Recto wants P1M for wounded soldiers


SEN. Ralph Recto on Saturday sought to increase to P1 million from P250,000, the budget for each government trooper wounded in the ongoing battle to liberate Marawi City from Maute extremists.

The Senate President Pro Tempore also deplored that the number of wounded soldiers and policemen in the war in Marawi has already exceeded the 1,000 mark or “over two battalions.”

Under existing rules, a soldier or a policeman permanently maimed during combat or operations, gets a one-time P250,000 financial aid. Recto wants this quadrupled to P1 million.

He called for the augmentation of the budget for the Comprehensive Social Benefits Program (CSBP), which lists the aid to be extended to killed and wounded uniformed personnel.

The senator said the 2017 budget for CSBP was based on an estimate of 681 personnel killed or wounded during the entire year.

“If the injuries sustained by the wounded are so severe that they would require lifetime care and assisted living, then it is time to review if existing policies are enough to provide those,” Recto said.

“The war in Marawi was not factored in,” he said, adding the existing aid package for wounded personnel should be studied.

“I think for grave injuries, like multiple amputations, loss of sight we must increase it to P1 million. And we should ensure lifetime care and hospitalization for them,” he said.

Under the CSBP, permanently disabled servicemen will get a financial assistance of P250,000 while those suffering minor and major injuries, P100,000.

Permanently disabled servicemen are entitled to four types of assistance: financial; shelter, which is a unit costing P450,000 within a military or police housing site; education, with annual stipends to two dependents; and medical, which covers hospitalization and maintenance medicine.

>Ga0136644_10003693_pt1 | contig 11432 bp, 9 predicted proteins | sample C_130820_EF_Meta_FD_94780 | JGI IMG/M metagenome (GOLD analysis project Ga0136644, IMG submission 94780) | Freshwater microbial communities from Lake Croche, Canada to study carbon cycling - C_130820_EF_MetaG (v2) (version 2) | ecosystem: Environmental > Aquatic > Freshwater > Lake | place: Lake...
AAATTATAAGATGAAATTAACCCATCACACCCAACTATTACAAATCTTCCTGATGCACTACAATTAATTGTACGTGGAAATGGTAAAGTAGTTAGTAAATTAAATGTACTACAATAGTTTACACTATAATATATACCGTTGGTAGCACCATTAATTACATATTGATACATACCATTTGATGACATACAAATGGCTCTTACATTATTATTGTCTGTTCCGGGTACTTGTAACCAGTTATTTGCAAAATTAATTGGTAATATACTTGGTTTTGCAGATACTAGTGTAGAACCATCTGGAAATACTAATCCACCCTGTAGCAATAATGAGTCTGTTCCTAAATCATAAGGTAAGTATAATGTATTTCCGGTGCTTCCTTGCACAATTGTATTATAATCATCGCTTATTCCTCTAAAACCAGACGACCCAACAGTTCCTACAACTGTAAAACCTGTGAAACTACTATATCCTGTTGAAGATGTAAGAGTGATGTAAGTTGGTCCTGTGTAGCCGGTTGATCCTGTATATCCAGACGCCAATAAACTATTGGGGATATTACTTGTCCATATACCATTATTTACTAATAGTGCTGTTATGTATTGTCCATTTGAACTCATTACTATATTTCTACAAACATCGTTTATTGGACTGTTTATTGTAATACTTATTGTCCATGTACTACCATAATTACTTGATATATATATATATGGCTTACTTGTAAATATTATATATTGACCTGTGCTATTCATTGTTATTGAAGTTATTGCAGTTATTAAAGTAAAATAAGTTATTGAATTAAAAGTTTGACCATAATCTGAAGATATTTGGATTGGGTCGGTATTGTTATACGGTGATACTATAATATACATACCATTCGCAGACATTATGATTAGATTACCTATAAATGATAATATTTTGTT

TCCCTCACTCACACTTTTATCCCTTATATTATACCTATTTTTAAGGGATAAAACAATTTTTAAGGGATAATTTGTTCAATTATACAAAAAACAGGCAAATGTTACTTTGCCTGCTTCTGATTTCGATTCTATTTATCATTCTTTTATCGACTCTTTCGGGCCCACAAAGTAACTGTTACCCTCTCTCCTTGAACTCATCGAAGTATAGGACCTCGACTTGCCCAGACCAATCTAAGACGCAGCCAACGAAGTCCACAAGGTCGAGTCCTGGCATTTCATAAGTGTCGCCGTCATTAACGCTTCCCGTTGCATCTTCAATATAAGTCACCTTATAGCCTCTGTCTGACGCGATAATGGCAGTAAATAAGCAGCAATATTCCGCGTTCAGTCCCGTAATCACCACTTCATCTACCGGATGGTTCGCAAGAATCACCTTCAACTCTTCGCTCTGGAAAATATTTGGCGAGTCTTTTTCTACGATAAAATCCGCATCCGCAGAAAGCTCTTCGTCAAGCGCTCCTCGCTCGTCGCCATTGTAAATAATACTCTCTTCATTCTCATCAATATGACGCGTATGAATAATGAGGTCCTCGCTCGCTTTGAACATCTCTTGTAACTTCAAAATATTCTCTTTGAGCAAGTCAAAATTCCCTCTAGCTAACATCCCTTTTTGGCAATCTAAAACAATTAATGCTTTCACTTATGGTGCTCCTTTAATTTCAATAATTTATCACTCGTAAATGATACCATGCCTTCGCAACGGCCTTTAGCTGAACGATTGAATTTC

He said the budget of the AFP Medical Center, pegged at P1.613 billion for 2018, should be increased to accommodate the needs of wounded servicemen.

Recto said “the wounded are the other heroes of Marawi.” It is also time to publicly honor them, he said.
“They are casualties too. They may not have paid the ultimate sacrifice to keep the peace, but their valor and courage are no less fierce,” he said.

Casualties increasing

Recto noted that when officials of the AFP (Armed Forces of the Philippines) briefed senators on the Marawi crisis prior to the special session of Congress last July 22 to tackle the extension of the state of martial law in Mindanao, the number of wounded government troops had reached 845 by then.

“That was the reported figure as of July 17. At that time, the report was 823 AFP personnel wounded plus 22 from the police. That was the figure 47 days ago,” he said.

Unlike KIAs or killed in action, the total to date of which is mentioned in every report, military battlefield reports “do not carry a running total of WIAs or wounded-in-action,” he said.

By August 31, the number of soldiers killed had climbed to 136, the latest three fatally wounded in the retaking of a strategic bridge that leads to the city.

“Thursday’s push also wounded 54 troops, according to media reports that quoted military spokesmen,” he said.
On July 22, 42 soldiers were wounded within 24 hours. “So, ngayon higit na 1,000 na [So, now it’s over 1,000],” he added.

Recto said he is not questioning what appears to be a policy to embargo information on total number of wounded.
“The people deserve the right to salute their heroes,” Recto said. He said stories of wounded personnel reporting to the front with injuries not yet completely healed depict men who are heroes.

“There are wounded soldiers who want to rushed back to the front because they want to fight alongside with their comrade in arms,” he said.


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